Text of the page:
Ok, I hadn't seen your proposal. I find it reasonable:On Tue, 11 Dec 2012 08:16:27 +0100
Antoine Pitrou <firstname.lastname@example.org> wrote:
> On Tue, 11 Dec 2012 03:05:19 +0100 (CET)
> gregory.p.smith <email@example.com> wrote:
> > Using 'long double' to force this structure to be worst case aligned is no
> > longer required as of Python 2.5+ when the gc_refs changed from an int (4
> > bytes) to a Py_ssize_t (8 bytes) as the minimum size is 16 bytes.
> > The use of a 'long double' triggered a warning by Clang trunk's
> > Undefined-Behavior Sanitizer as on many platforms a long double requires
> > 16-byte alignment but the Python memory allocator only guarantees 8 byte
> > alignment.
> > So our code would allocate and use these structures with technically improper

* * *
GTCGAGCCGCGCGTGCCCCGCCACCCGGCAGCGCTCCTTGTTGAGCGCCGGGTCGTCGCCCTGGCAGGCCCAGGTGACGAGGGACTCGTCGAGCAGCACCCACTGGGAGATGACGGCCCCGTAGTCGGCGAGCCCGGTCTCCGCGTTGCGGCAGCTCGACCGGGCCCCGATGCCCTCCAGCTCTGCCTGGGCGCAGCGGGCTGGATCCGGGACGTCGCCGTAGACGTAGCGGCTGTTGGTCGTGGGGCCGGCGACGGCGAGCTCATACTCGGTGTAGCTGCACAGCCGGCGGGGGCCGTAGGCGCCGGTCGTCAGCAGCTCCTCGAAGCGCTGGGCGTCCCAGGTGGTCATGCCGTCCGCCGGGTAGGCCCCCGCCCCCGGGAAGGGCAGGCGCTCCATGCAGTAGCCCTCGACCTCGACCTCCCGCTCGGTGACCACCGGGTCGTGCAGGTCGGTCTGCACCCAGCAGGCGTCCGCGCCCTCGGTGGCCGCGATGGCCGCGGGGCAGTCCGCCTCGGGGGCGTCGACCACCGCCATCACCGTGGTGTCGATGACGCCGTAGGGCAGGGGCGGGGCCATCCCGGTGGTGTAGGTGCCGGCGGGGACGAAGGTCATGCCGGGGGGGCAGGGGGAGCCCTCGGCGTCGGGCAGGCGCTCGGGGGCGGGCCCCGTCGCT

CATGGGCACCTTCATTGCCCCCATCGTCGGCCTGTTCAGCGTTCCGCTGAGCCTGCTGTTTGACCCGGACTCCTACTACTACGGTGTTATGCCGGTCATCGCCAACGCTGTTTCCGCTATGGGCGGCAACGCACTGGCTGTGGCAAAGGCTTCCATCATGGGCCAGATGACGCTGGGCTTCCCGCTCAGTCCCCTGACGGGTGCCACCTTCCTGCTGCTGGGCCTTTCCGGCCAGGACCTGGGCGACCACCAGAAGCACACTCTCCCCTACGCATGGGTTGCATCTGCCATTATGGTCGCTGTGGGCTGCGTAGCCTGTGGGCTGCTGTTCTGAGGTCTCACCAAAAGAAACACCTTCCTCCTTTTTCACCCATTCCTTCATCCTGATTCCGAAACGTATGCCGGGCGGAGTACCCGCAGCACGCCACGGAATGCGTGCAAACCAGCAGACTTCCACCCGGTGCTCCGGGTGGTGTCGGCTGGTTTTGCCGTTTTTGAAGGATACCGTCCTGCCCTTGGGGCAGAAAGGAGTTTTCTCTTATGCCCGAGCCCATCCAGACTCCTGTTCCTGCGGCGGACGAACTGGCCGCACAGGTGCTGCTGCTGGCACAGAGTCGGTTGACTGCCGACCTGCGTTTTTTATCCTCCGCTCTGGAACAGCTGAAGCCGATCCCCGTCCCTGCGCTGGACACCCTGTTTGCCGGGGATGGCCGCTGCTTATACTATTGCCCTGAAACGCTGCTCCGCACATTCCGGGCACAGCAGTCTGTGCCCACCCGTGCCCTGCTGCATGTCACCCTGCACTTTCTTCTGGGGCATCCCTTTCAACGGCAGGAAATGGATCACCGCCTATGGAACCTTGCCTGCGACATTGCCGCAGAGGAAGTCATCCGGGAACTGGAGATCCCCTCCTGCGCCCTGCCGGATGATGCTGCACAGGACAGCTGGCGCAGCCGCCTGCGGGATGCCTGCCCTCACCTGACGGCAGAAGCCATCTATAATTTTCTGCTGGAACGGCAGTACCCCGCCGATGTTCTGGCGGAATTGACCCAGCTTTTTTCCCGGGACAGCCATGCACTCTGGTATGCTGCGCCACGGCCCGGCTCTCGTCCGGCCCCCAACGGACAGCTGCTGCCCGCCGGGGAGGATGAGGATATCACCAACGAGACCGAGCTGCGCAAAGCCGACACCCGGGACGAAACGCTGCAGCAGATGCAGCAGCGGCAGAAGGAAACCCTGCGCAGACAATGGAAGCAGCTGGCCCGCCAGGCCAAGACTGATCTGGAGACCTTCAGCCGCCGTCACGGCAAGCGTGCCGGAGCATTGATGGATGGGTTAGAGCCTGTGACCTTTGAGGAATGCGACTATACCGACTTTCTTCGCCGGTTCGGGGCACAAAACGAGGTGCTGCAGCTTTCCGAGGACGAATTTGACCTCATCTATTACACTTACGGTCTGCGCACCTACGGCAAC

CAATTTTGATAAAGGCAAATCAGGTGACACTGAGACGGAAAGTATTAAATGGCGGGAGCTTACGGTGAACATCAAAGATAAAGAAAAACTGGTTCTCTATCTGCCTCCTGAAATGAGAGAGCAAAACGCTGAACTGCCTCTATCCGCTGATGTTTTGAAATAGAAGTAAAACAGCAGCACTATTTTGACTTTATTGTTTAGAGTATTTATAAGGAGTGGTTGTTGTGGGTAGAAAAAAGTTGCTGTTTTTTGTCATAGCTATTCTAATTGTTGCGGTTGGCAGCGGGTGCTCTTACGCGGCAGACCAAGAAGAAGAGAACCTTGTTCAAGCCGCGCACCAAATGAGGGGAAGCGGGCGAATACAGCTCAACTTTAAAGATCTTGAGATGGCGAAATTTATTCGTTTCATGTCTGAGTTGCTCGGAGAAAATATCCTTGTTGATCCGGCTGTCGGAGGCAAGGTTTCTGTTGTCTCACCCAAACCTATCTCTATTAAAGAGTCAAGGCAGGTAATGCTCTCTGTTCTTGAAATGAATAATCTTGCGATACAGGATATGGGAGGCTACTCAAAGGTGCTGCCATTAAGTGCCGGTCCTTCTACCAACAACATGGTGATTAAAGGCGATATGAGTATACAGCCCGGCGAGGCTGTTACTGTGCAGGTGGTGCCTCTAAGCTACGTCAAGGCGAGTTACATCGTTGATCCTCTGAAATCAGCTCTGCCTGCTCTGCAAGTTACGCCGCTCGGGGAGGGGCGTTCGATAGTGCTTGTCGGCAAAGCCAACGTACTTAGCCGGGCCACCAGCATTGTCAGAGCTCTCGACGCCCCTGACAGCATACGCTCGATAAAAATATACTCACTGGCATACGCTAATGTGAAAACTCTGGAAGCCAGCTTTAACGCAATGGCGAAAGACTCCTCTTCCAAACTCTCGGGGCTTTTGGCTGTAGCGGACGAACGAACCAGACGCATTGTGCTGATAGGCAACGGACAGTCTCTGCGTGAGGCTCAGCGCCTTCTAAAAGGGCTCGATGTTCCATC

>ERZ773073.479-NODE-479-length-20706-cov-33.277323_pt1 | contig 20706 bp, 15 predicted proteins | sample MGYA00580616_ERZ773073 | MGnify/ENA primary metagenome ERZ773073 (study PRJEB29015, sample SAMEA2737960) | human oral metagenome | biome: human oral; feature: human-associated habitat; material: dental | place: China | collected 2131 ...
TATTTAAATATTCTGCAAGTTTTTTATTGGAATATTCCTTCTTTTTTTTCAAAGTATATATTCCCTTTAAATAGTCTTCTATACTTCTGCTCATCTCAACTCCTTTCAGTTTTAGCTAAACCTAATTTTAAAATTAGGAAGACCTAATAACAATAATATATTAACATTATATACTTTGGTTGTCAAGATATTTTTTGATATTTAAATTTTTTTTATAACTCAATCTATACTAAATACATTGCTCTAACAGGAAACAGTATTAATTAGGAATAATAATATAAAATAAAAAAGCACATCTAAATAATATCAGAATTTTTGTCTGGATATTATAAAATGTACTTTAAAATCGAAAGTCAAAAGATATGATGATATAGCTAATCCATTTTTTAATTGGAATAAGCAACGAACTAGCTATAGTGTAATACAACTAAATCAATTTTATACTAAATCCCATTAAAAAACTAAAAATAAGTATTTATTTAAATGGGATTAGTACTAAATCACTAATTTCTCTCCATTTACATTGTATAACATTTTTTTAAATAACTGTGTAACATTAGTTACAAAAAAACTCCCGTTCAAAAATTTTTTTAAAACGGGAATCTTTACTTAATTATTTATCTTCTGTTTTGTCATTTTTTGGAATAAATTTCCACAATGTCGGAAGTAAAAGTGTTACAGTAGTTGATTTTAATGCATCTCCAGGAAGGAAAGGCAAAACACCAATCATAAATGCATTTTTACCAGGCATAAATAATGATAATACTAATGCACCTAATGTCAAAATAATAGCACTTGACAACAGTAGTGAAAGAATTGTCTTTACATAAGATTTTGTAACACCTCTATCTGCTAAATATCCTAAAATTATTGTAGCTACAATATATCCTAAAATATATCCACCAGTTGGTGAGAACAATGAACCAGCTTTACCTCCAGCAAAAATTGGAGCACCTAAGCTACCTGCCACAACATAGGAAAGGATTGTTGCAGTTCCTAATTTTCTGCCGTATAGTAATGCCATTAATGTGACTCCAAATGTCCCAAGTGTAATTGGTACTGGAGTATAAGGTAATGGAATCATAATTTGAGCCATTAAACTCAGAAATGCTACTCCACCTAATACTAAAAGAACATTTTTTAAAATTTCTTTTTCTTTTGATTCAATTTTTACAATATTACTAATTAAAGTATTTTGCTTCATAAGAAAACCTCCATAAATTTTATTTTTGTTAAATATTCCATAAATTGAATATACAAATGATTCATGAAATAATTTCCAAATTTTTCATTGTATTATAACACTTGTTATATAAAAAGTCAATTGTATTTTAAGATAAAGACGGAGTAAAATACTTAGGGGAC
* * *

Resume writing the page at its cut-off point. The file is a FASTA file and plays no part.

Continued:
> > alignment. Though it didn't matter since the 'dummy' field is never used.
> > This silences that warning.
> > Spelunking into code history, the double was added in 2001 to force better
> > alignment on some platforms and changed to a long double in 2002 to appease
> > Tru64. That issue should no loner be present since the upgrade from int to
> > Py_ssize_t where the minimum structure size increased to 16 (unless anyone
> > knows of a platform where ssize_t is 4 bytes?)
> What?? Every 32-bit platform has a 4 bytes ssize_t (and size_t).
> > We can probably get rid of the double and this union hack all together today.
> > That is a slightly more invasive change that can be left for later.
> How do you suggest to get rid of it? Some platforms still have strict
> alignment rules and we must enforce that PyObjects (*) are always
> aligned to the largest possible alignment, since a PyObject-derived
> struct can hold arbitrary C types.
“A more correct non-hacky alternative if any alignment issues are still
found would be to use a compiler specific alignment declaration on thestructure and determine which value to use at configure time.”
However, the commit is still problematic, and I think it should be
reverted. We can't remove the alignment hack just because it seems to
be useless on x86(-64).